Nine employees of Benalla timber mill Ryan & McNulty travelled to the Victorian Parliament this week to protest changes to native timber logging laws.
On November 7 Victorian Energy, Environment and Climate Change Minister Lily D'Ambrosio visited the Strathbogie Ranges to announce the phasing-out of native old-growth timber logging by 2030.
The announcement has divided Victorian communities with many people pleased with the environmental outcome, and just as many concerned about jobs in the timber industry and how losses would affect regional economies.
Benalla has two large mills, Ryan & McNulty and D & R Henderson, which employ many local people.
On Tuesday, nine of those timber workers decided to let the Andrews government know how they felt and took part in a rally on the steps of parliament.
One of the workers at the rally, Benalla's Chris McGee, described how the closure of the industry would affect communities.
“It’s wrong, it’s going to destroy not only the timber industry itself, but towns as well,” Mr McGee said.
“We’ve all got young families ... It was good to see all the MPs supporting us, but it would’ve been nice to see what Dan Andrews had to say for himself.”
The MPs in question were Liberal Democrats Member for Northern Victoria Tim Quilty, and Justice Party Member for Northern Victoria Tanya Maxwell — both of whom sit in the Legslative Council.
“The crowd made for an impressive sight today,” Mr Quilty said.
“The sheer number of workers who had taken the time to travel from regional Victoria to share their message with the government shows how poorly thought out that decision is.
“We sent a clear message to Premier Daniel Andrews that this decision is the wrong decision — the communities, families and individuals of regional Victoria should be uppermost in his policies.
“I am determined to do everything I can to make sure that this attack on regional Victoria does not work.
“I was certainly encouraged to see this issue draw together a range of different MPs who are united in their wish to stand up for communities in country Victoria.”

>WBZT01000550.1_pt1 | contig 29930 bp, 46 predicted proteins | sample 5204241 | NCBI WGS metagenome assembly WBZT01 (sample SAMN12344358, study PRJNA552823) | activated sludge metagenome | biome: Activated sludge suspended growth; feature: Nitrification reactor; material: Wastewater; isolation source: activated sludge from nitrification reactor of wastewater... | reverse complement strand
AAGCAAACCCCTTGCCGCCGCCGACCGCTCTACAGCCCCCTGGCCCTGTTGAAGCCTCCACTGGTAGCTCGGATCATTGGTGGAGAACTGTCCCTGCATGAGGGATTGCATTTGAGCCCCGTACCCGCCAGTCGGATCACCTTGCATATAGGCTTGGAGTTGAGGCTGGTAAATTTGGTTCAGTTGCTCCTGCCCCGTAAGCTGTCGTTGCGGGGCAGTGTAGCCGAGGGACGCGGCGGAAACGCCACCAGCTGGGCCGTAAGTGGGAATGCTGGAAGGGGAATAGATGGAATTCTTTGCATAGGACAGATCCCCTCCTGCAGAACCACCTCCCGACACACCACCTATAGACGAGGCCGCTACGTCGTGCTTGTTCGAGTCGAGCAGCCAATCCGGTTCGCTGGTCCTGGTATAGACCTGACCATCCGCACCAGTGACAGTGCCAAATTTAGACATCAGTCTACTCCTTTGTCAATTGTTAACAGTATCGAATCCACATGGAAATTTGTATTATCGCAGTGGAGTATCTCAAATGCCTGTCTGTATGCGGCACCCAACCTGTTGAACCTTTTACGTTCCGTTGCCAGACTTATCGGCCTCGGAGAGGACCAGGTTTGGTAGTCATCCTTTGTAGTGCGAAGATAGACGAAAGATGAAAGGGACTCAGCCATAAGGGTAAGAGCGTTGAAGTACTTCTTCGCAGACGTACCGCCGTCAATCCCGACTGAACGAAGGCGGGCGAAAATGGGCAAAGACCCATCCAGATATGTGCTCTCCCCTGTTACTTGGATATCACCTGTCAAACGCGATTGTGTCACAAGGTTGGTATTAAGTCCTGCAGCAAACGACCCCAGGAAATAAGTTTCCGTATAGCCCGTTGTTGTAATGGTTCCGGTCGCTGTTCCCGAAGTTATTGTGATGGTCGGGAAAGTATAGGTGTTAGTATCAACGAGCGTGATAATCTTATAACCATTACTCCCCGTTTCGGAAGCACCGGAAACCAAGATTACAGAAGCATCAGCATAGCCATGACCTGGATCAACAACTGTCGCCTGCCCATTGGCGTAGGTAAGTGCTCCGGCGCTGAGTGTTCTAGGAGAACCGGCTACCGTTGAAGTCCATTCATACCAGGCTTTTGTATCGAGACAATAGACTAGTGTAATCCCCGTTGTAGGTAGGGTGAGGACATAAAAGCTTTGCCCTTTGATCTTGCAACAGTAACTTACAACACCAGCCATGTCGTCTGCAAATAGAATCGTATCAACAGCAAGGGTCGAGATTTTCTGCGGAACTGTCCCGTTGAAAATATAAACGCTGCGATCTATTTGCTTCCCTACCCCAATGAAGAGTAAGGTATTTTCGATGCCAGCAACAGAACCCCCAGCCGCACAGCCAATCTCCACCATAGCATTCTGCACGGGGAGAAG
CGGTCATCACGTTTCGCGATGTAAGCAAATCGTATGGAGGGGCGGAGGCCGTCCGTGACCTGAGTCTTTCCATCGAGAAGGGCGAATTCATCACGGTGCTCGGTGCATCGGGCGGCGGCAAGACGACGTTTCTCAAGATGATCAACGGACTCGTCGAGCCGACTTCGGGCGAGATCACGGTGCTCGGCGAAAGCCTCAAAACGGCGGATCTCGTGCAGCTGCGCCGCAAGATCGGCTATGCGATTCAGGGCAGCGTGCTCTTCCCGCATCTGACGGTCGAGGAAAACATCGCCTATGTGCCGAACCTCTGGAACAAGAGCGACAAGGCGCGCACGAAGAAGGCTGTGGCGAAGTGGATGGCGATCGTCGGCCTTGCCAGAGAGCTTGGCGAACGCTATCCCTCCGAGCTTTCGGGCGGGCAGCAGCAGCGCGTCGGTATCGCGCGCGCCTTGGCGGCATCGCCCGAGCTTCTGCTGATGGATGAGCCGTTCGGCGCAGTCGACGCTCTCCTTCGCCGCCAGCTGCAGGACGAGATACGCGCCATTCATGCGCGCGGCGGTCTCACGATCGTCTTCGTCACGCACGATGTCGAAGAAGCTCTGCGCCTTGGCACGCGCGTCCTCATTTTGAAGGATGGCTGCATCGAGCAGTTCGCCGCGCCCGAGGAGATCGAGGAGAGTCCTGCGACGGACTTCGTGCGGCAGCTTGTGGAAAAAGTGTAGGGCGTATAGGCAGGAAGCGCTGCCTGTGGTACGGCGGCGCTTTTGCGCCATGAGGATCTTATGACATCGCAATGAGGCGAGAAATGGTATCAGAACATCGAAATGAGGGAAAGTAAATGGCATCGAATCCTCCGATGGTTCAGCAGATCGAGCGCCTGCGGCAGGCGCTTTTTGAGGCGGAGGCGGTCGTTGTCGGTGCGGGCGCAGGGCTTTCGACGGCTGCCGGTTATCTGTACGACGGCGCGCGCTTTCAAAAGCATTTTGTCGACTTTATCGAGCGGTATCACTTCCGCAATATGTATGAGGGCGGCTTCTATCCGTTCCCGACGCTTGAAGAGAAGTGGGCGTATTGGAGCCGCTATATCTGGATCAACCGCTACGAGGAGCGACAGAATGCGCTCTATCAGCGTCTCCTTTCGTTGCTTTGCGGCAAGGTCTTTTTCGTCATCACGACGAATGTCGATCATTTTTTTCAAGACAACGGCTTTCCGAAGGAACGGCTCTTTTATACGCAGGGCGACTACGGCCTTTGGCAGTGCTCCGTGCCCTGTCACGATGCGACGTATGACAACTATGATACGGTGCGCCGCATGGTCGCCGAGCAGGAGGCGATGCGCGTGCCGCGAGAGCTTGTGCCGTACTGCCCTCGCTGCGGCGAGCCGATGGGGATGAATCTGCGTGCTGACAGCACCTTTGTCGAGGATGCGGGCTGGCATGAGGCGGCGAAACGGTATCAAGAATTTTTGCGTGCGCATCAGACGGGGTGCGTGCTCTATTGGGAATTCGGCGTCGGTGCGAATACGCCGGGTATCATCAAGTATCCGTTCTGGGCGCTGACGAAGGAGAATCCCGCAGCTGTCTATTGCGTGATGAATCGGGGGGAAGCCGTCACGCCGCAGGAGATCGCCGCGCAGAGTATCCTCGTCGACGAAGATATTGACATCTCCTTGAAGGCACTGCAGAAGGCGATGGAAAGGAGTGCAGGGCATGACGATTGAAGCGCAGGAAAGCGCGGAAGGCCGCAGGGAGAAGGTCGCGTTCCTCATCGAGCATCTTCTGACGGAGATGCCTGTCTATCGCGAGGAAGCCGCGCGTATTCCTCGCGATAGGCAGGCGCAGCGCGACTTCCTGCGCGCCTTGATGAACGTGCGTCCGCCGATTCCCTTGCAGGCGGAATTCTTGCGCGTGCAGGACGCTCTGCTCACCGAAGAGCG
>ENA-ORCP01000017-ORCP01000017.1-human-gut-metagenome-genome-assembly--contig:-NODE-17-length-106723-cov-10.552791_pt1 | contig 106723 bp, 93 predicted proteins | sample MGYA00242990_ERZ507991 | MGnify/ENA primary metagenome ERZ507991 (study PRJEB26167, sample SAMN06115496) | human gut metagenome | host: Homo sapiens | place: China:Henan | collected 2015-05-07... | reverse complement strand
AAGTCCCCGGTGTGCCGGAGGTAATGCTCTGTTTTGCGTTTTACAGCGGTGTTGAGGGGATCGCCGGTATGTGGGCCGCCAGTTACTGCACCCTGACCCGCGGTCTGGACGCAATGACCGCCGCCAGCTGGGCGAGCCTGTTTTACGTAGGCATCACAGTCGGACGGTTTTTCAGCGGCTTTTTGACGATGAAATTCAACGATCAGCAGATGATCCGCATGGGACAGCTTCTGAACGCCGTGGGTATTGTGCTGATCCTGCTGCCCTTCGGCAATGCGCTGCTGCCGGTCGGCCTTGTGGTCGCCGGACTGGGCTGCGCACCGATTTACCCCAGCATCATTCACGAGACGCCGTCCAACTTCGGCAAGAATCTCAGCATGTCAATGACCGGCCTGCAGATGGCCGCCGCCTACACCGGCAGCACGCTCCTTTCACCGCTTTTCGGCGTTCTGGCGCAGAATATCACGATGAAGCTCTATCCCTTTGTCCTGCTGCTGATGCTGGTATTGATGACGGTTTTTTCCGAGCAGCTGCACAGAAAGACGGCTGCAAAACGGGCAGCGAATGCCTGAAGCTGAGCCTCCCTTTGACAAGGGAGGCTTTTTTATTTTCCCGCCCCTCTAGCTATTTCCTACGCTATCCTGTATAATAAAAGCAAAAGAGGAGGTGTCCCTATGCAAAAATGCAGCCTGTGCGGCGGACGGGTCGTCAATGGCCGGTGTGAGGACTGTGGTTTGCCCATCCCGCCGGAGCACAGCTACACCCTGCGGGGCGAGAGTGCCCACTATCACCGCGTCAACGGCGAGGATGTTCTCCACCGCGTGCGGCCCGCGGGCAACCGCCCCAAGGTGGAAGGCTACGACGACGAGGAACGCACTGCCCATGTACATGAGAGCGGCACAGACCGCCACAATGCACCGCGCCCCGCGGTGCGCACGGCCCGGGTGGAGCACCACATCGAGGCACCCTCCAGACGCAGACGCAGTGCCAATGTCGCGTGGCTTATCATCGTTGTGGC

Australian Forest Products Association chief executive Ross Hampton told the crowd how their production work was part of a greater industry.
“Everything that these people are producing is going somewhere,” Mr Hampton said.
“It’s probably going into factories and manufacturing plants in an outer Melbourne suburb, so this is an interconnected industry.
“Our job here today is to help the public understand they’re being sold a pup.
“There’s still time to turn this ridiculous decision around.”
Regional Development, Agriculture and Resources Minister Jaclyn Symes said the government was assisting companies with the transition.
“Benalla’s future is strong and as a government, we’re working hard to make sure that remains the case,” Ms Symes said.
“We are making sure great companies like Ryan & McNulty are fully informed on the native timber transition plan.
“They have a guarantee of current levels of supply through to the middle of 2024 – a further four and half years.
“From mid-2024 to 2030, mills will have the ability to tender for native timber supply, and there’s no reason why Ryan & McNulty would not be a serious competitor in that market.
“I know that transition is difficult and when jobs are affected, it’s unsettling for everyone involved.
“But the native timber transition started long ago, and we can’t stand by and simply hope for the best.
“The forestry plan provides $120 million over 10 years to support workers, to support jobs, and to support communities like Benalla.
“Across the board, the level of investment in Benalla and the wider region by this government is unprecedented.
“The precast concrete facility built to support Labor’s infrastructure program has created hundreds of local jobs.
“This government is all about people – and we are backing the people of Benalla.”